RETAILERS CALL FOR NEW PRODUCTS, DISPLAYS
Byline: Marilyn Nason
HICKORY, N.C. — The need for innovation was voiced loud and clear by retailers addressing the Carolina Hosiery Association’s annual “Focus” conference held here last week.
Retailers pointed out they were gearing up to capitalize on the growing trend to casual dressing, but added they needed help from their suppliers in the way of new product and appealing packaging and display.
Known as a retailer that specializes in casual sportswear, County Seat sold more than one million pairs of socks in 1995, but the company knows it can do more, said Pete Valetti, vice president of general merchandising.
The company is now developing marketing strategies for the street-active customer mainly through domestically made product, he said.
“What we are looking for from our suppliers is a newness that will create an impulsiveness in our customers to buy the product,” Valetti said.
“Suppliers have to help us break away from the boring wall mentality in displaying socks,” Valetti declared. “Let’s be honest, there is nothing exciting about the act of buying socks for the consumer today.”
Unlike apparel and footwear industries, he further observed, there is little regional or national advertising for socks because there aren’t many brands to fund such campaigns. “What the answer is I don’t know,” he added.
Bradlees has reflected the casual trend in its own private label business under the Pride’s Landing and Crescent Bay labels, said Lisa Waugh, hosiery buyer for the discount store chain, with socks an important part of the program.
“We are now expanding space allotments in each store to meet the demand in this category. What we want from our selected supplier is dynamic displays and new ideas,” she said.
Retailers have done “a very poor job” in the past of educating consumers about business casual, but part of the blame can be placed on suppliers, according to Steve Labat, divisional merchandise manager for men’s wear for Belk Store Services.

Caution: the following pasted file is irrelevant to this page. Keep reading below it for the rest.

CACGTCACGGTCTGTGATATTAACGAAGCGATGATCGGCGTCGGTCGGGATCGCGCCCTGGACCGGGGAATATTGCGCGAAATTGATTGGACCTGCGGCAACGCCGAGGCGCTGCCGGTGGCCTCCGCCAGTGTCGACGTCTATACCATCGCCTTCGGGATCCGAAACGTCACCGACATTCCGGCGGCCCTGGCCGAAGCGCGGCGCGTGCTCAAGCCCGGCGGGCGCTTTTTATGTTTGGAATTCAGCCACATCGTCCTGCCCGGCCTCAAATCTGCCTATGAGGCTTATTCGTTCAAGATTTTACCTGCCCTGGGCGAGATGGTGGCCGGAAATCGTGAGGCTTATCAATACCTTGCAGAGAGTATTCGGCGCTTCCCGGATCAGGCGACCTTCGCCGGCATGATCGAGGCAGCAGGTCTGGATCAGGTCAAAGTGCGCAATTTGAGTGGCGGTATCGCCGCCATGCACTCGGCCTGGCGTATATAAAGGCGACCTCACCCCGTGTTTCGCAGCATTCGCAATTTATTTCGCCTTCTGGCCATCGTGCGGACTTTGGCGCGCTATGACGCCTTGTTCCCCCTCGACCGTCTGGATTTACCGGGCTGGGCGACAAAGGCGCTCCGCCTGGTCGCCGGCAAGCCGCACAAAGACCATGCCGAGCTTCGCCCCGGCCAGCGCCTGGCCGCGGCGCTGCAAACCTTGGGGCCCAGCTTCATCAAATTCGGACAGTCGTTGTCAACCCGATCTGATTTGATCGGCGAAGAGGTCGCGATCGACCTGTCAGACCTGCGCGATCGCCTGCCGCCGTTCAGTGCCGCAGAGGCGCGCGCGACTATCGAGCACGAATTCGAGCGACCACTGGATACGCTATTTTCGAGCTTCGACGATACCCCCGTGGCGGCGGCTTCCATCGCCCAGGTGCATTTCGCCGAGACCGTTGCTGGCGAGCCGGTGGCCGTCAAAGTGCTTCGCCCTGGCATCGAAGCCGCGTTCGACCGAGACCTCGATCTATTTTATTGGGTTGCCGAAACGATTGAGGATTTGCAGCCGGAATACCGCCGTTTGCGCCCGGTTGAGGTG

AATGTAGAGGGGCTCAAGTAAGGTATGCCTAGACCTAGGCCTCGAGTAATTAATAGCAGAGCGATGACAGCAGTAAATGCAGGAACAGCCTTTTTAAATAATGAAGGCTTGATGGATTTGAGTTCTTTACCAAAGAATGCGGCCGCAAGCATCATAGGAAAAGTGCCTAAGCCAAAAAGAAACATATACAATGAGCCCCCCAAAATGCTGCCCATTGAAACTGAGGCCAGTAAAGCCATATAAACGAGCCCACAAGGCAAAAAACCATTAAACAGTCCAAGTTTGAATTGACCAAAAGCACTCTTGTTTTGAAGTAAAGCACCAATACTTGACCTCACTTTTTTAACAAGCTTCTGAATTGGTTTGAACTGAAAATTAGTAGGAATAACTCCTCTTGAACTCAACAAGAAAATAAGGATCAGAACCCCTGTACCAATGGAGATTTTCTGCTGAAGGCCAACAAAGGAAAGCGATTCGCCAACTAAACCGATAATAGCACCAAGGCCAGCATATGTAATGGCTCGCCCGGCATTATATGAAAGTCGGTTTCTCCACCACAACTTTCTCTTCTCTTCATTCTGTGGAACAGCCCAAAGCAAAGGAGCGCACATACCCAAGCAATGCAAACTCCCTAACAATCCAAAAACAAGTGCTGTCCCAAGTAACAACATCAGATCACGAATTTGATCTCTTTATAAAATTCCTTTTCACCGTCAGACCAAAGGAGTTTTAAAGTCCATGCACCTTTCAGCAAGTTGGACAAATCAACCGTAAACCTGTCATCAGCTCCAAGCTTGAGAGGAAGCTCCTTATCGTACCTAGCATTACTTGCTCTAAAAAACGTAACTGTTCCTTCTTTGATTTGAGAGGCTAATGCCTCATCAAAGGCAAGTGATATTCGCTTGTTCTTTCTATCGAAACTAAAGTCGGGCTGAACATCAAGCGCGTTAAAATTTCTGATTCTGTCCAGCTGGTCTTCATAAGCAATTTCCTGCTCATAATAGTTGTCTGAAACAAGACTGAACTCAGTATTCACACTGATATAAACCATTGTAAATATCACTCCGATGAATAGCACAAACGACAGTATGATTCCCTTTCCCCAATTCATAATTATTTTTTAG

“No one really knows what business casual is. We are now taking definitive steps at the corporate level to define it and to create goals,” he said. Part of the plan involves inviting human resource managers from major industries to fashion seminars about corporate casual, he said.
“This way, we can find out from them what they consider the corporate casual look,” he said. “If they haven’t made any definitive decisions, then maybe we can help influence them.” Charles Haney, men’s hosiery and underwear buyer for J.C. Penney, noted that hosiery and underwear departments generally have the highest sales per square foot in most department stores, even though they have one of the worst return on investment figures.
“As buyers, we are very well aware of this dichotomy. We like the money sock departments produce for us, but we don’t like the amount we have to spend to get there,” he said. “We need to be shown by our vendors how a product or line can improve the return on investment for the space allotted.”
Statistics on recent sales trends in legwear, based on an ongoing survey of 16,000 households, were presented by Peter Simon, director of apparel for consumer research firm NPD Group, Port Washington, N.Y.
From January to November 1995, dollar sales for women’s legwear were up 1 percent, and units were flat. Socks were up 4 percent in units and 6 percent in dollars, while hosiery was down 6 percent in units and down 4 percent in dollars. Pantyhose was down 6 percent in units and 2 percent in dollars, while sheer knee-highs and ankle styles were down 8 percent in units and 3 percent in dollars.